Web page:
Kaala Patthar (“Black stone”) is a grandiose epic movie by Yash Chopra which is at the same time a political and social weapon against reckless capitalism and the exploitation of workers, a story of redemption and sacrifice, and a suspense-full entertainer, with action, love and fighting. There is in Kaala Patthar a power which comes from the outstanding performances of the great number of star-level actors. Amitabh is leading the list, but Shashi Kapoor, Parveen Babi, Shatrughan Sinha, Neetu Singh, Rakhee Gulzar, Prem Chopra, all have good roles to defend. But I’d say they would be less interesting if it wasn’t for another actor which transcends individual roles, and that’s the community of miners. Indeed, a lot of the power of the film comes from this ever-present “band of brothers”, this proletariat who lives together, grieves together, rejoices together, and dies together. As soon as an incident happens in the mine, and the siren sounds its distressful wail, everybody runs to the wells, in one single body. This unanimity is one of the most beautiful messages the film has to share.
Of course there are some exceptions to this general solidarity, and among them Mangal (Shatrughan Sinha, excellent performance) the escaped prisoner is at first sight the most obvious.
He arrives at the mine one day, looking for a good hiding-place, and his independent and fearless personality asserts itself quickly, creating enemies and friends as he strides past. Soon he has to measure up to Vijay (Amitabh Bachchan) who is like the soul of the mine, always devoting himself to the rescuing of endangered lives, and defending the workers’ rights, in spite of shocking working conditions. By the way, the mine-owner, a big bad capitalist, is a weak point in the film. I can’t see how any person in his position would be as short-sighted as not to combine his own interests to that of his workers. Perhaps I’m an idealist who doesn’t know much about Indian industrial history, but a minimal economic flair understands the necessity of some humanitarian concern. Of course, one could say the story needed such a villain!
In this very violent and dirty environment, there are women, and the three figures of the young doctor, the bangle peddler and the educated journalist bring both a breeze of freshness and a sense of completeness to the society of the mine workers. In their own way, these women are their indispensable companions, their defenders, and the proof that the community, in spite of all its suffering and degradation, remains human. The doctor (Rakhee Gulzar) has dedicated herself to that community because of her powerlessness, when she was a little girl, at watching her father die away from all medical help (we see her confess this painful memory as she stands behind the bars of her window, and in the same way, we will hear Vijay’s confession as he stands behind a trellis – two symbols of imprisoned hearts who have accepted to remain behind the bars to partake the lives of fellow-prisoners). Then Channo, the sprightful peddler (Neetu Singh) is a helper too. As Vijay says, she doesn’t just sell bangles and rings, she sells dreams, the dreams which are an indispensable element of equilibrium in that inhuman miners’ life, the dreams that prevents them from becoming crazy with grief and loss. That she falls in love with Mangal, and plays her part in redeeming him, is no little feat. Last but not least, Parveen Babi plays the dashing young journalist who will not trade her ideas and principles in spite of the threats and risks of being so near the jaws of the greedy and ruthless Moloch.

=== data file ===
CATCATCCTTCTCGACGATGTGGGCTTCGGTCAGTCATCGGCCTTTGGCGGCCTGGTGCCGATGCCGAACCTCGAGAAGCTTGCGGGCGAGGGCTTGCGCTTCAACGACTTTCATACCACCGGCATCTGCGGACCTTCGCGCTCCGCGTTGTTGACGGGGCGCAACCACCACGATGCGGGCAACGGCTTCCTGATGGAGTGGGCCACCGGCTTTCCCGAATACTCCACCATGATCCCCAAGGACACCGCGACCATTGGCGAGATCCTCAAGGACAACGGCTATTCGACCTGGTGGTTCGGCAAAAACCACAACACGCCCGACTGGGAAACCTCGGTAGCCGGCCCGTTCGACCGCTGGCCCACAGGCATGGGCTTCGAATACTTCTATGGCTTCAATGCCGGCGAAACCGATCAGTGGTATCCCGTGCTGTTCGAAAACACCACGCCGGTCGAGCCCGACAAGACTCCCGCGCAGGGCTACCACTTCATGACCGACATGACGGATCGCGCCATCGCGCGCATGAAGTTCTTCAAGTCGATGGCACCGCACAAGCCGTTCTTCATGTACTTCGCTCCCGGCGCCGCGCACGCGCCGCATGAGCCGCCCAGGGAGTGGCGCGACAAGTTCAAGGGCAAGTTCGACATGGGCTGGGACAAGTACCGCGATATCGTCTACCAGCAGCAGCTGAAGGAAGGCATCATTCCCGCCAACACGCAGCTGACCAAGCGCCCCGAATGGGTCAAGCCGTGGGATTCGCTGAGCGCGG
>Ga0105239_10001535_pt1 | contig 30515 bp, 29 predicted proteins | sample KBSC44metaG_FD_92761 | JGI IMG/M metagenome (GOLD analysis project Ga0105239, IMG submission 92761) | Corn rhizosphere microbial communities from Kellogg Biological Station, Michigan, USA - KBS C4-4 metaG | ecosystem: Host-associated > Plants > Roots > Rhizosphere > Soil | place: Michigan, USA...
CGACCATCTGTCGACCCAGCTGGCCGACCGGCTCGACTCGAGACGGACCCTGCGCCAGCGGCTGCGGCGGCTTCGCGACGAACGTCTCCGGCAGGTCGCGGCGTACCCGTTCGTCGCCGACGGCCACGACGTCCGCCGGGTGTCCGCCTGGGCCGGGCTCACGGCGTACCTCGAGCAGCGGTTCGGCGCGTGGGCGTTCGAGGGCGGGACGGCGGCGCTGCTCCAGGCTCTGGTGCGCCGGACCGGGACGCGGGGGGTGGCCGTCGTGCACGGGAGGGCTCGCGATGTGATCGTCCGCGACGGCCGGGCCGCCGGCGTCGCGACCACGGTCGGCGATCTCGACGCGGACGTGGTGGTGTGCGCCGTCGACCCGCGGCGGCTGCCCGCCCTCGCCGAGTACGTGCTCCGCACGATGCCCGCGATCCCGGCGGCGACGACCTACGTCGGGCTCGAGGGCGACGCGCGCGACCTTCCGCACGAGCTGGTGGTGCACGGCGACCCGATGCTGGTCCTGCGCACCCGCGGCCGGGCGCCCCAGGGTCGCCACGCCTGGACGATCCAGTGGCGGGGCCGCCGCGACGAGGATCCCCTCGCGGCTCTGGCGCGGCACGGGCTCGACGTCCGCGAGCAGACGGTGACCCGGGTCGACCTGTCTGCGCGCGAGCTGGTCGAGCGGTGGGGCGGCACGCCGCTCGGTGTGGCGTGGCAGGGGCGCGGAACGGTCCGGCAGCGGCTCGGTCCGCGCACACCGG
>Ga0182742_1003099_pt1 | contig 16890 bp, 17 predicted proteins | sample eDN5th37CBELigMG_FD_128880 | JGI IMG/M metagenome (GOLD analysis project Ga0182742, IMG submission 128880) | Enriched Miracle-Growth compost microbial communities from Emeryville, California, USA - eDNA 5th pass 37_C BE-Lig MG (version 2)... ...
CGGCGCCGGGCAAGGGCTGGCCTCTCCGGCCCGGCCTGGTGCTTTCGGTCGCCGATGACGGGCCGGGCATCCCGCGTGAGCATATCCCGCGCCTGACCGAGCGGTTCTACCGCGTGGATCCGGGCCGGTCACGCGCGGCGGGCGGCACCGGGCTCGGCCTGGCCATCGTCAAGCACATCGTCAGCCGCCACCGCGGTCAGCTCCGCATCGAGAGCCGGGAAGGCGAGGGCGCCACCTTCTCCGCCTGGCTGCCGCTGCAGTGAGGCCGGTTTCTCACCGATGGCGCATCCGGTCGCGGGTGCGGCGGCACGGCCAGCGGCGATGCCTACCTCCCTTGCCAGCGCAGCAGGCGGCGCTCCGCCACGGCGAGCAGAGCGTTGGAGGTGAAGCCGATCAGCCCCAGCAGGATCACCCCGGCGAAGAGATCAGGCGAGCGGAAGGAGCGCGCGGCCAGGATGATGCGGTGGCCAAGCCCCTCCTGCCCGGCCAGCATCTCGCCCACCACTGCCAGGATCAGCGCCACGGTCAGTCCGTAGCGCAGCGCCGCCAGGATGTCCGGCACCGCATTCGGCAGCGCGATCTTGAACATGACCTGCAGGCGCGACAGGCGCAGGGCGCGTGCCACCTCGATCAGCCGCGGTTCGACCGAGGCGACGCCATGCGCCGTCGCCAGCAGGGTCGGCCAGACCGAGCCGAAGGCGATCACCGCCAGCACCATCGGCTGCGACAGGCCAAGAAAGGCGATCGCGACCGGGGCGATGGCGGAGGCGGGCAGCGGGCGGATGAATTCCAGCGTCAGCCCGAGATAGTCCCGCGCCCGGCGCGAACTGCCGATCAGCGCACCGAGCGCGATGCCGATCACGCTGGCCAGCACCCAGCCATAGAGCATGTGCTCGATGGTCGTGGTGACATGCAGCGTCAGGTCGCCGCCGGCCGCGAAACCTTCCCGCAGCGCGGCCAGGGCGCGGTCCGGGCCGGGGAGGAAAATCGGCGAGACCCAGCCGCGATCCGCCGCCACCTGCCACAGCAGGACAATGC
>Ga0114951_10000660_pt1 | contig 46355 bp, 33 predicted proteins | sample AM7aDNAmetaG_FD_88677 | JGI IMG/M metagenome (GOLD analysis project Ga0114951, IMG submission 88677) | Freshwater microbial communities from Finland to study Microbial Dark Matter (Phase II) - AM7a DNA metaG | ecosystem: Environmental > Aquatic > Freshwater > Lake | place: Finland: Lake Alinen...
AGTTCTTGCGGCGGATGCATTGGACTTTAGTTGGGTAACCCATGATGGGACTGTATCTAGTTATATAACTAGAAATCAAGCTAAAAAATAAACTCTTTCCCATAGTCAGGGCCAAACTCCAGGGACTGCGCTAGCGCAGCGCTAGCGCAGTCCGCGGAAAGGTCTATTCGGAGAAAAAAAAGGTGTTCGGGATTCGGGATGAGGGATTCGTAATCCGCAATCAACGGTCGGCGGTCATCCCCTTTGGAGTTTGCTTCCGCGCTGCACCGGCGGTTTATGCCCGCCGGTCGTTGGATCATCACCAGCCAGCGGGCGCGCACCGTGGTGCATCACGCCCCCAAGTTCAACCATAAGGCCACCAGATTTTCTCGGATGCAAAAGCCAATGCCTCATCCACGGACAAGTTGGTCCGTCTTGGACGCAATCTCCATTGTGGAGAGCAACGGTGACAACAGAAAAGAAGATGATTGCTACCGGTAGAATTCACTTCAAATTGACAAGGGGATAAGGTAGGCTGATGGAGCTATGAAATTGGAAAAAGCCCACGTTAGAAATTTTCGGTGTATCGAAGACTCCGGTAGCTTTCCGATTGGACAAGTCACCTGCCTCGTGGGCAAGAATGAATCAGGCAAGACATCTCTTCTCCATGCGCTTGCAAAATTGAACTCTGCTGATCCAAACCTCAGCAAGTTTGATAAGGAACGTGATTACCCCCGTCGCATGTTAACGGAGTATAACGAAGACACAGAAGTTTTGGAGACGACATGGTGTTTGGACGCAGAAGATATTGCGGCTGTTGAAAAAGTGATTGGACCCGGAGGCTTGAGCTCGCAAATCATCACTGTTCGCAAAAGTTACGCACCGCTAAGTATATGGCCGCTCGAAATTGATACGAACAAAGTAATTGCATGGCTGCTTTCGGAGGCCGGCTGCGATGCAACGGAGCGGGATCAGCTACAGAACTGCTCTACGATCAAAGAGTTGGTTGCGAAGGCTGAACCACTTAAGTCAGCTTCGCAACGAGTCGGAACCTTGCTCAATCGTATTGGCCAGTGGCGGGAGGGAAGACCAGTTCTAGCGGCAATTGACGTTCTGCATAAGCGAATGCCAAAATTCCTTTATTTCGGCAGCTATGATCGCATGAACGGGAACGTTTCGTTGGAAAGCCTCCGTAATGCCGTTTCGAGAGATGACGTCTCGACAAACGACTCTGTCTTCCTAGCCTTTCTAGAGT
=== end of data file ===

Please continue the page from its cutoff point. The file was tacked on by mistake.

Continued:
At the centre of Kaala Patthar, there is Vijay’s moral ordeal. First presented as an element of suspense, his mysterious presence at the mine is that of an improbable righter of wrongs who displays as much anger to defend virtue and fight against oppression, as Mangal the murderer will display in order to assert his own selfish and brutal rule. The confrontation between the two men is one of the film’s great assets (even if it is underlined and made cheap by an exaggerated musical accompaniment). One realises that “something” is happening in this confrontation which will have a connection with the director’s intentions. So when we learn Vijay’s story, his naval officer’s demotion for cowardice (he has abandoned his vessel during a storm at sea), we understand that he is at the mine to atone for his sin, and as he says: “I saved my life once, now I have to save my soul”. He has chosen to work in this human pit because he himself has fallen in an abyss of self-debasement. He is inflicting on himself the punishment which he believes corresponds to his crime. And so he counts his life and his suffering for nothing, and can only find peace by saving lives today that he hasn’t been able to save yesterday.